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A prospective study of alcohol, smoking, caffeine, and the risk of duodenal ulcer in men.

Abstract

The associations between smoking, caffeine, and alcohol intake and the risk of duodenal ulcer have rarely been investigated prospectively. We examined these associations in a prospective cohort of 47,806 men, 40-75 years of age, using a mailed baseline questionnaire in 1986, with follow-up every 2 years through 1992. During 6 years of follow-up, we documented 138 newly diagnosed cases of duodenal ulcer. After adjustment for age, energy-adjusted dietary fiber, body mass index, and use of aspirin or other nonsteroidal antiinflammatory drugs, current smoking was not associated with a substantial risk of duodenal ulcer [relative risk (RR) = 1.07; 95% confidence interval (CI) = 0.61-1.89]. Overall, past smokers were not at increased risk compared with never-smokers (RR = 0.99; 95% CI = 0.69-1.42). Adjusting for other risk factors, alcohol intake (comparing those who drink > 30 gm of alcohol per day to nondrinkers) was not associated with higher risk of duodenal ulcer (RR = 0.74; 95% CI = 0.42-1.29). We observed little association between caffeine, caffeine-containing beverages, and decaffeinated coffee and the risk of duodenal ulcer. These results indicate that smoking is not associated with a substantial increase in risk of duodenal ulcer, nor is high intake of alcohol and caffeine.

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  • Publisher Full Text
  • Authors+Show Affiliations

    ,

    Department of Nutrition, Harvard School of Public Health, Boston, MA 02115, USA.

    , , , ,

    Source

    Epidemiology (Cambridge, Mass.) 8:4 1997 Jul pg 420-4

    MeSH

    Adult
    Aged
    Alcohol Drinking
    Caffeine
    Confidence Intervals
    Duodenal Ulcer
    Health Personnel
    Humans
    Logistic Models
    Male
    Middle Aged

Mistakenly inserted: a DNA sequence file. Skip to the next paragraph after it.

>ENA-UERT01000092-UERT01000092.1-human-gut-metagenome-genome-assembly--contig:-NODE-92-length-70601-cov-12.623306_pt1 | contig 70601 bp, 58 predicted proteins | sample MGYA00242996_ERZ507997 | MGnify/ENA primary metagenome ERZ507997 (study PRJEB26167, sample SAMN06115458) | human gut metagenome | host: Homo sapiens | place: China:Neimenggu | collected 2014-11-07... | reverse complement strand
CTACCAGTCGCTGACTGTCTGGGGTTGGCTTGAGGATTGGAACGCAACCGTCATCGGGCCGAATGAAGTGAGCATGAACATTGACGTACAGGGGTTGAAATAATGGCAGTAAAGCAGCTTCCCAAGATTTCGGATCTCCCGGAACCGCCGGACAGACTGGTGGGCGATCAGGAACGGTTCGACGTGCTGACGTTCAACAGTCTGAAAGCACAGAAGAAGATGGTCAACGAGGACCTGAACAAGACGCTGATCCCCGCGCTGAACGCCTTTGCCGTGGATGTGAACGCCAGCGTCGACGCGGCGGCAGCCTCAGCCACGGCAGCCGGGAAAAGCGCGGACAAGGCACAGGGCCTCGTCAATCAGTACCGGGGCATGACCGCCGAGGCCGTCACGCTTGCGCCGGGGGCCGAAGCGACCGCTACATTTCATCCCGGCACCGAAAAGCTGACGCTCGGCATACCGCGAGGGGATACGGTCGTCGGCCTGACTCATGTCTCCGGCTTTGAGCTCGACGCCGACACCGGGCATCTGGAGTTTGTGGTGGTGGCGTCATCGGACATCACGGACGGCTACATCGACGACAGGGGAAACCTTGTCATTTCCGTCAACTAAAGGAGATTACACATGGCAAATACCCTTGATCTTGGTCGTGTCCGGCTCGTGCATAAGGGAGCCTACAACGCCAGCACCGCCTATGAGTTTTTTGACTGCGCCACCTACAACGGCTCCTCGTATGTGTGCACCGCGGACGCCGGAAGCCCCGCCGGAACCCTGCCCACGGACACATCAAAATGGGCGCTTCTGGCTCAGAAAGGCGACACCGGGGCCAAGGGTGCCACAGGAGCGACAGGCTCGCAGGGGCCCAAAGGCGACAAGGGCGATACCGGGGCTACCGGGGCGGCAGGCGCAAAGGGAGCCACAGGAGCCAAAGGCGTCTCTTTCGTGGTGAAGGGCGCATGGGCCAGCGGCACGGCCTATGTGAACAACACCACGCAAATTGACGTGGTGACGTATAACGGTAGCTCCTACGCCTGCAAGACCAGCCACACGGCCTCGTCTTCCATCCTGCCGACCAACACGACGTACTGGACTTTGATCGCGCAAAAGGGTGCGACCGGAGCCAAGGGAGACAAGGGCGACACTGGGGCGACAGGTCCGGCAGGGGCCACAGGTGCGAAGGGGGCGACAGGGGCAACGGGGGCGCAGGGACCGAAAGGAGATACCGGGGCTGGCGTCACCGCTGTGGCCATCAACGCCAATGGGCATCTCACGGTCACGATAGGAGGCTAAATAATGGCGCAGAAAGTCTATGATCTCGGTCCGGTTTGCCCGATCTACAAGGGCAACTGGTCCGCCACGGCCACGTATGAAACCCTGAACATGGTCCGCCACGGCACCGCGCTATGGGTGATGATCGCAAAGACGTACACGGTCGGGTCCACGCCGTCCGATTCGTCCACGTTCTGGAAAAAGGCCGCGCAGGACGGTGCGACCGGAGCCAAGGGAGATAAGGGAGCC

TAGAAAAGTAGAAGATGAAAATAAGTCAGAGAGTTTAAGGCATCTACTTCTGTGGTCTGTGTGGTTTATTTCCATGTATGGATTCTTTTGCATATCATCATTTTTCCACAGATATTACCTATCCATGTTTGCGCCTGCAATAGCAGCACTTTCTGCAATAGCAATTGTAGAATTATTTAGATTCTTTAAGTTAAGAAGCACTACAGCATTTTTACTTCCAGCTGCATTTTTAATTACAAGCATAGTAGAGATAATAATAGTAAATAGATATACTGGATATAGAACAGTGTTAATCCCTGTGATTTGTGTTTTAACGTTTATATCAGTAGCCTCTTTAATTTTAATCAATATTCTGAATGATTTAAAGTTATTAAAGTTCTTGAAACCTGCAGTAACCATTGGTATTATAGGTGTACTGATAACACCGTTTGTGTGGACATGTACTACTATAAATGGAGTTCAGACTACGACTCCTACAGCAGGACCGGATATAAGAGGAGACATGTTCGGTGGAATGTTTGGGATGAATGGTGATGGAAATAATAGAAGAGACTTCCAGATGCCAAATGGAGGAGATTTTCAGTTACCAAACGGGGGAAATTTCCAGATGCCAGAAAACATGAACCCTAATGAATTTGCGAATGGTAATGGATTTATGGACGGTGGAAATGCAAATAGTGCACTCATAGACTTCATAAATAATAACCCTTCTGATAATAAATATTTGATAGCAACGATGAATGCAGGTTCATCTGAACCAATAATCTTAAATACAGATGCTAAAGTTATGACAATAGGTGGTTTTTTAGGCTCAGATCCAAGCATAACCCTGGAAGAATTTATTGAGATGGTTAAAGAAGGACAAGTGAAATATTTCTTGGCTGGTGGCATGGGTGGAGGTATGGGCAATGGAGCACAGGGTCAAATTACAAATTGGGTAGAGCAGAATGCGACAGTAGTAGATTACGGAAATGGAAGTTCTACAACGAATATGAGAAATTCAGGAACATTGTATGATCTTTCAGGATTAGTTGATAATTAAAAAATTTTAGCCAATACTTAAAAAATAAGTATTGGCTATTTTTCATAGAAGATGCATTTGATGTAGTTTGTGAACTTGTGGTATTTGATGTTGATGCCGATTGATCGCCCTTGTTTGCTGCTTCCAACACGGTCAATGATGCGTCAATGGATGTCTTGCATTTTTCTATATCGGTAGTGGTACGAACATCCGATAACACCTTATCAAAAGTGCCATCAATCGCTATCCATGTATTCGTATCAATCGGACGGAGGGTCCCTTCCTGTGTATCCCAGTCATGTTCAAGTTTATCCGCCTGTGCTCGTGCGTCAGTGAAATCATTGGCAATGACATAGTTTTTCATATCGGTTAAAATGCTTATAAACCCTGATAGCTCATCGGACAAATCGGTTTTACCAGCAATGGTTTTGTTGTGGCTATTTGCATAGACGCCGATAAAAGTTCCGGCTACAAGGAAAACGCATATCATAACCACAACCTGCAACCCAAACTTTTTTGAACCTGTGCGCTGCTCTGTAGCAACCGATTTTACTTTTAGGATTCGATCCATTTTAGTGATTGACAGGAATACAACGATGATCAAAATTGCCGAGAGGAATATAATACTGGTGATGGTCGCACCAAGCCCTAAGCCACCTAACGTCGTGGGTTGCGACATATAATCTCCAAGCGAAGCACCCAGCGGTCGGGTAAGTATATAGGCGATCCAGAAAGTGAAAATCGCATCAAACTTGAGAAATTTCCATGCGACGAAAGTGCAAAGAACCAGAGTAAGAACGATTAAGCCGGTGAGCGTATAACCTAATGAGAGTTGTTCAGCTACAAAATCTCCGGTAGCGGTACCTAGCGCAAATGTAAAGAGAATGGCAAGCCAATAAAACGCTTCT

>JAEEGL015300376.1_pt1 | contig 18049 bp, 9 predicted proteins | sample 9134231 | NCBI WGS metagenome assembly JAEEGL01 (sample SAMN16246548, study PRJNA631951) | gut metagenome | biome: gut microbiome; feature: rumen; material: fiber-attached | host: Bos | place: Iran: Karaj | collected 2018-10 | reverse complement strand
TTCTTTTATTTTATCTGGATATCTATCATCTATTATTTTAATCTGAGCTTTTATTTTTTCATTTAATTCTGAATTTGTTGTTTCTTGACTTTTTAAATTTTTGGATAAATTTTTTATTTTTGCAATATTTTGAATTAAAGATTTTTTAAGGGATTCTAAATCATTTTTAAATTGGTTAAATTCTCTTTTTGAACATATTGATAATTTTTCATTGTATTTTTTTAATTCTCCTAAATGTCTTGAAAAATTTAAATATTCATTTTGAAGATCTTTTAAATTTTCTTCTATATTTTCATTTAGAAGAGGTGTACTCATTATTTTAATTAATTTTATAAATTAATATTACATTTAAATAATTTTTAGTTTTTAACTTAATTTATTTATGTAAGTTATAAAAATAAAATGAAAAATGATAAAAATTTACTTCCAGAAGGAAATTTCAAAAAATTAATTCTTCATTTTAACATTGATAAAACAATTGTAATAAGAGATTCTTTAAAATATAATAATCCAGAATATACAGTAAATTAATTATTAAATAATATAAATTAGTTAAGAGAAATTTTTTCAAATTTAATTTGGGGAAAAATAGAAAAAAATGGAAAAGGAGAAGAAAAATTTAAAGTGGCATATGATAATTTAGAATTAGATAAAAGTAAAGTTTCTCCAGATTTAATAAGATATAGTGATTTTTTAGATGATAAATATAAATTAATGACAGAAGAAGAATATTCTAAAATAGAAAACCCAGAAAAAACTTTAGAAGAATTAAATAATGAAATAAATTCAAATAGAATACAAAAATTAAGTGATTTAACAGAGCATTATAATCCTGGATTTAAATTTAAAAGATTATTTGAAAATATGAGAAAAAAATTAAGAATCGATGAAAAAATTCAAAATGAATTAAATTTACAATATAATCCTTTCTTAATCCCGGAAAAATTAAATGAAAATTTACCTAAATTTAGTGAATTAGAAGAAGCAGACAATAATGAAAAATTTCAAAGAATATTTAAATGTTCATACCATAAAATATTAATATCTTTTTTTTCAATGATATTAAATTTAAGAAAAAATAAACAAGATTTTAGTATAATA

Prospective Studies
    Risk
    Smoking
    United States

    Pub Type(s)

    Journal Article
    Research Support, U.S. Gov't, P.H.S.

    Language

    eng

    PubMed ID

    9209857

    Citation

    Aldoori, W H., et al. "A Prospective Study of Alcohol, Smoking, Caffeine, and the Risk of Duodenal Ulcer in Men." Epidemiology (Cambridge, Mass.), vol. 8, no. 4, 1997, pp. 420-4.
    Aldoori WH, Giovannucci EL, Stampfer MJ, et al. A prospective study of alcohol, smoking, caffeine, and the risk of duodenal ulcer in men. Epidemiology. 1997;8(4):420-4.
    Aldoori, W. H., Giovannucci, E. L., Stampfer, M. J., Rimm, E. B., Wing, A. L., & Willett, W. C. (1997). A prospective study of alcohol, smoking, caffeine, and the risk of duodenal ulcer in men. Epidemiology (Cambridge, Mass.), 8(4), pp. 420-4.
    Aldoori WH, et al. A Prospective Study of Alcohol, Smoking, Caffeine, and the Risk of Duodenal Ulcer in Men. Epidemiology. 1997;8(4):420-4. PubMed PMID: 9209857.
    * Article titles in AMA citation format should be in sentence-case
    TY - JOUR T1 - A prospective study of alcohol, smoking, caffeine, and the risk of duodenal ulcer in men. AU - Aldoori,W H, AU - Giovannucci,E L, AU - Stampfer,M J, AU - Rimm,E B, AU - Wing,A L, AU - Willett,W C, PY - 1997/7/1/pubmed PY - 1997/7/1/medline PY - 1997/7/1/entrez SP - 420 EP - 4 JF - Epidemiology (Cambridge, Mass.) JO - Epidemiology VL - 8 IS - 4 N2 - The associations between smoking, caffeine, and alcohol intake and the risk of duodenal ulcer have rarely been investigated prospectively. We examined these associations in a prospective cohort of 47,806 men, 40-75 years of age, using a mailed baseline questionnaire in 1986, with follow-up every 2 years through 1992. During 6 years of follow-up, we documented 138 newly diagnosed cases of duodenal ulcer. After adjustment for age, energy-adjusted dietary fiber, body mass index, and use of aspirin or other nonsteroidal antiinflammatory drugs, current smoking was not associated with a substantial risk of duodenal ulcer [relative risk (RR) = 1.07; 95% confidence interval (CI) = 0.61-1.89]. Overall, past smokers were not at increased risk compared with never-smokers (RR = 0.99; 95% CI = 0.69-1.42). Adjusting for other risk factors, alcohol intake (comparing those who drink > 30 gm of alcohol per day to nondrinkers) was not associated with higher risk of duodenal ulcer (RR = 0.74; 95% CI = 0.42-1.29). We observed little association between caffeine, caffeine-containing beverages, and decaffeinated coffee and the risk of duodenal ulcer. These results indicate that smoking is not associated with a substantial increase in risk of duodenal ulcer, nor is high intake of alcohol and caffeine. SN - 1044-3983 UR - https://www.unboundmedicine.com/medline/citation/9209857/A_prospective_study_of_alcohol_smoking_caffeine_and_the_risk_of_duodenal_ulcer_in_men_ L2 - http://Insights.ovid.com/pubmed?pmid=9209857 DB - PRIME DP - Unbound Medicine ER -